If you are inspired by the book, I would also recommend you watch the DVD Gamechanger (al) which also discusses the championship approach as practiced by the Alabama Crimson Tide's 2009 National Championship season. The access to planning, practices, and his home life reflect what you learn from the book.
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The Mirror Effect: How Celebrity Narcissism Is Seducing America
by Drew Pinsky
An insightful book on the influence of celebrity narcissism on the attitude and behavior of the broader culture. Dr. Drew clinically analyzes the professional Hollywood culture and the reality TV celebrities who exhibit behaviors that are praised by the media but indicative of psychological problems that need treatment. The outrageous acting-out that indicates a need for treatment is praised by the celebrity and mainstream media then emulated by those in society who are vulnerable to such behavior by a desire to mirror the actions of the stars they admire or their own psychological fragility.
Drs. Pinsky and Young spend a great part of the book explaining narcissistic behaviors that are healthy and detrimental, personality disorders, factors that might be involved in the development of narcissistic personality disorders, and treatment suggestions. They also highlight the dangers of narcissistic culture on teens and adolescents and advise parents on how to prevent narcissism in their children.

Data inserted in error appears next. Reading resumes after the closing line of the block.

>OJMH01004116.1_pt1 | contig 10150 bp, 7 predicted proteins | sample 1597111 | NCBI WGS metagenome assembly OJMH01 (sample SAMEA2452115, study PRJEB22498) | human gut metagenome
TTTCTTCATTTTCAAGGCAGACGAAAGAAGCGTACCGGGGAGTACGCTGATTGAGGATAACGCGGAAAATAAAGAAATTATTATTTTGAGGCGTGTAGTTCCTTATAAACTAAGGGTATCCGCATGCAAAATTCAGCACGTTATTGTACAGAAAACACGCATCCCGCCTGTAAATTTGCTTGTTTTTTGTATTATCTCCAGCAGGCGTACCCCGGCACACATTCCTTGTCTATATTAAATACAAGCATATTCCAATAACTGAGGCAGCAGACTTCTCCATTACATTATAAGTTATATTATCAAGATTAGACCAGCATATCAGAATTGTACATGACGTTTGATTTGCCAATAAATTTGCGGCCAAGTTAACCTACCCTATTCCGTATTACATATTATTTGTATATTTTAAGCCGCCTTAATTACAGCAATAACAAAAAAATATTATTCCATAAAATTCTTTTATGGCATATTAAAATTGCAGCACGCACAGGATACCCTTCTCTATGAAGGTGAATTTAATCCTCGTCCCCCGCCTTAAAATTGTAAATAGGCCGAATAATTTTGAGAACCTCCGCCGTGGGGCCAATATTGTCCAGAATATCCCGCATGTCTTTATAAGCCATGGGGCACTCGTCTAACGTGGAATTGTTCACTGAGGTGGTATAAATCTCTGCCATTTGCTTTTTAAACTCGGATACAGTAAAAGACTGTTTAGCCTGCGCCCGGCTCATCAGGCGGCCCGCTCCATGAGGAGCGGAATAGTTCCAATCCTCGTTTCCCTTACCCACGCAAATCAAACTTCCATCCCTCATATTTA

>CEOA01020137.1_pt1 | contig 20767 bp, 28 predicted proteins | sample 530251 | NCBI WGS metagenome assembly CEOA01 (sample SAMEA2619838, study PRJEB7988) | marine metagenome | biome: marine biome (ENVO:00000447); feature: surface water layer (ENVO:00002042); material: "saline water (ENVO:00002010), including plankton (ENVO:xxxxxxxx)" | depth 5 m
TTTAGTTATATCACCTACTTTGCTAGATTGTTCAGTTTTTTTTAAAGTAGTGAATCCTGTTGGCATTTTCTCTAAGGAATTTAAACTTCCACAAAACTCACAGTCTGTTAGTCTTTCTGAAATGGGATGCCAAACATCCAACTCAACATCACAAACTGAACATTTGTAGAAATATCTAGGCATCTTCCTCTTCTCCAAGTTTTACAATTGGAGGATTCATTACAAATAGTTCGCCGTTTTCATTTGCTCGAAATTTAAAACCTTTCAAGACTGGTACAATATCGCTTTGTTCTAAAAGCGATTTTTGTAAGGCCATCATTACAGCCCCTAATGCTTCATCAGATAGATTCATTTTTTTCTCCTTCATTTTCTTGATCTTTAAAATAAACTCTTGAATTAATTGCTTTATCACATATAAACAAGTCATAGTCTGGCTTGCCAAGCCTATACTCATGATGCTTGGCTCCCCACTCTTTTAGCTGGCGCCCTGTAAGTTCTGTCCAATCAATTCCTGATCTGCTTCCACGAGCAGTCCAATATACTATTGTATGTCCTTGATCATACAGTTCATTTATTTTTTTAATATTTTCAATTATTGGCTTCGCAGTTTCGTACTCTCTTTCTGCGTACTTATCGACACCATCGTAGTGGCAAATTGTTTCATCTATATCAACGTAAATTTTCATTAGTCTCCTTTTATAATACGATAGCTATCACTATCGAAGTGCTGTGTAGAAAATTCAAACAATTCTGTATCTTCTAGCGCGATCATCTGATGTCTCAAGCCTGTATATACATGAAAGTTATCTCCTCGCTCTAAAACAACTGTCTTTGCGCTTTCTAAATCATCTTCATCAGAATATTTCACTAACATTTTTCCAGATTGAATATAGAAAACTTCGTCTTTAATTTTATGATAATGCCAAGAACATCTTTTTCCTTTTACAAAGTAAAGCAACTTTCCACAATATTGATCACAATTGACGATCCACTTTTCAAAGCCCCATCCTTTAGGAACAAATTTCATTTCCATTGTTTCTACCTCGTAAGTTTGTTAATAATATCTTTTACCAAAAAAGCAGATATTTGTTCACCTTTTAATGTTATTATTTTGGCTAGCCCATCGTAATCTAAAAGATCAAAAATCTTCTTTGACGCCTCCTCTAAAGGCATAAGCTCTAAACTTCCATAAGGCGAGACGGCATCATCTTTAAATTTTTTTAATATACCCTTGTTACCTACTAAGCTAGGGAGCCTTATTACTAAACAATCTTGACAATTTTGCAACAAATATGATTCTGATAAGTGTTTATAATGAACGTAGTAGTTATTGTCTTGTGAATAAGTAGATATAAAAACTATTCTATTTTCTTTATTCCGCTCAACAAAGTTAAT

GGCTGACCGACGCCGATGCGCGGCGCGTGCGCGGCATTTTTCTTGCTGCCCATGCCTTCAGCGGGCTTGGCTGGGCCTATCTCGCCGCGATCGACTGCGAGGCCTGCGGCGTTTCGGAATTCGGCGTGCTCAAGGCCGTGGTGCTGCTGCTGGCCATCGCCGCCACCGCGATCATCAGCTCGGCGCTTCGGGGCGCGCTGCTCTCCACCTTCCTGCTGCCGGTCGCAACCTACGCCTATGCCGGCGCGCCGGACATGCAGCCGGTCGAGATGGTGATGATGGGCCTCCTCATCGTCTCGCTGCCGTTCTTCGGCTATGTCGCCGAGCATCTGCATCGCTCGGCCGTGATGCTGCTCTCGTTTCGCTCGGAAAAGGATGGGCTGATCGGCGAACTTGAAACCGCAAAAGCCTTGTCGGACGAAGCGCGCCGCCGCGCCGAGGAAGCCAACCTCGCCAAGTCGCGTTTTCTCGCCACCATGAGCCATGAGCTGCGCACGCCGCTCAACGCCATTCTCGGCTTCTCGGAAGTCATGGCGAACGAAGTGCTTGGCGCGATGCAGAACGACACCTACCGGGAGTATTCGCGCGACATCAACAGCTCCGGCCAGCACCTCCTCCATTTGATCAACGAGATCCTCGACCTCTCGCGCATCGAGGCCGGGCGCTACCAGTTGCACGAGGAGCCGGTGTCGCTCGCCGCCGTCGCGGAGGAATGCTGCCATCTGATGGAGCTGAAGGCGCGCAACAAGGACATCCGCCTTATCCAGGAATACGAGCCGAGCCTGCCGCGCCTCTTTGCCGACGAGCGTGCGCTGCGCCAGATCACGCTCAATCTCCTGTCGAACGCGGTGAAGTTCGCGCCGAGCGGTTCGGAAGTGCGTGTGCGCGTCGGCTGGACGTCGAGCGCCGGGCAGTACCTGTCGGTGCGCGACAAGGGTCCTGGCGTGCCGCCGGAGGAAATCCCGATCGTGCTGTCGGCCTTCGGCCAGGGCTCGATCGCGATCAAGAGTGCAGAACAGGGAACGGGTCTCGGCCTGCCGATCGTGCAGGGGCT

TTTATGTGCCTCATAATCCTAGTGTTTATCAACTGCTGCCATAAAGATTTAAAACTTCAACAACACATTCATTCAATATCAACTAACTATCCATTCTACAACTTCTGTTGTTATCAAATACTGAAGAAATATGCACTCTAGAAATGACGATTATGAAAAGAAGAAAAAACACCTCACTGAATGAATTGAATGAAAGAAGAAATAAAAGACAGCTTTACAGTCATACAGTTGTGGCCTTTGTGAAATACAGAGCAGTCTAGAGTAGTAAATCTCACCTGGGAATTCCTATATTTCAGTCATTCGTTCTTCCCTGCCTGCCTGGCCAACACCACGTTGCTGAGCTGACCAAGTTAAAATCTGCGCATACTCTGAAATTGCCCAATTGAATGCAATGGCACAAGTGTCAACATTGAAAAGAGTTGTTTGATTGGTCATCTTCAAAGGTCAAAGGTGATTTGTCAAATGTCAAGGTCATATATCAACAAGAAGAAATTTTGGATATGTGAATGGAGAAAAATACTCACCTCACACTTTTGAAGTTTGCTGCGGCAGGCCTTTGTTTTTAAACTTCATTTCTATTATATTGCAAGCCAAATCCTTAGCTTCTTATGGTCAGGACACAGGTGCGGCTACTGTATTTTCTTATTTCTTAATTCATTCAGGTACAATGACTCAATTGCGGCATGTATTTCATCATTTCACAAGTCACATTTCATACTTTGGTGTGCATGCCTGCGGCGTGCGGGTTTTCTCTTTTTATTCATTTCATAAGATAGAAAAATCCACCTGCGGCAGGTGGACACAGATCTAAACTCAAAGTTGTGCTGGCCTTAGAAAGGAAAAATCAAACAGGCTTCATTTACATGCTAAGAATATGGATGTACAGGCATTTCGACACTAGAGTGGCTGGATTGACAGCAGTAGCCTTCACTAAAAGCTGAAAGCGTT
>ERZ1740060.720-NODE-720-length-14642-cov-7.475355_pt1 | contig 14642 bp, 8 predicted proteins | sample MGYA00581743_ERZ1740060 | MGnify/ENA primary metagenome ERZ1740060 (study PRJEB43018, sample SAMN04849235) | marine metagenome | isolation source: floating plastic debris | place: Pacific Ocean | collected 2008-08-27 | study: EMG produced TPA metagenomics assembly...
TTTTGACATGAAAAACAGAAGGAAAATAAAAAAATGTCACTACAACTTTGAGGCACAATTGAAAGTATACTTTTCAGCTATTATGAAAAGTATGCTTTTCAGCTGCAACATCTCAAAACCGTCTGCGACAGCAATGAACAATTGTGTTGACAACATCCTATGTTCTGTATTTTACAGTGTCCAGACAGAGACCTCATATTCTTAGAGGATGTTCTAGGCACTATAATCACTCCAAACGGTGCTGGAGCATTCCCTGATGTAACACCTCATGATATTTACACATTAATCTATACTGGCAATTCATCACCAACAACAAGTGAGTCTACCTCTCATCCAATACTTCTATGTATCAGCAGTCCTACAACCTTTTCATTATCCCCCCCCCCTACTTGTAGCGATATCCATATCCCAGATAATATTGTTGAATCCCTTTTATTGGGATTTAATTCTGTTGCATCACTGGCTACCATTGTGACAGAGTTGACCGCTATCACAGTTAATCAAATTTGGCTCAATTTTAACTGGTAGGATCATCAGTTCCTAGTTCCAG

Written in 2009, before the Miley Cyrus meltdown, Dr. Drew was very prophetic about how her life might develop if she did not receive treatment for this condition. He also discusses his objective in creating his own show, Celebrity Rehab to show the human side of the celebrities being treated for addiction and the trauma that often started them down their chaotic and disastrous path. He wanted to provide the knowledge and need for treatment associated with these behaviors that was missing in shows that glorified dysfunctions such as Real World and The Anna Nicole Show. I watched Celebrity Rehab because such treatment interests me and was moved by the story of Dennis Rodman, whom I disliked for his behavior, and in the end was hoping for his recovery and appreciating his humanity. I realized I had been caught up in his persona and forgot the humanity of a person, struggling and hurting on the inside, who was the victim of his own creation.
Until reality TV passes from the landscape, Dr. Drew's book serves as a reminder that there is little real about this edited, produced, and scripted fantasy world and much that is unhealthy in the lives of those who parade across our screens. Until society quits praising and mirroring such dysfunction and seeks a healthy life that brings positive value to others we must try to help those we can escape its downward spiral to self-destruction and prevent others from being seduced by the siren song of uninhibited passion, alcohol and drug abuse, and destructive behaviors into a trap that feeds self-loathing and emptiness.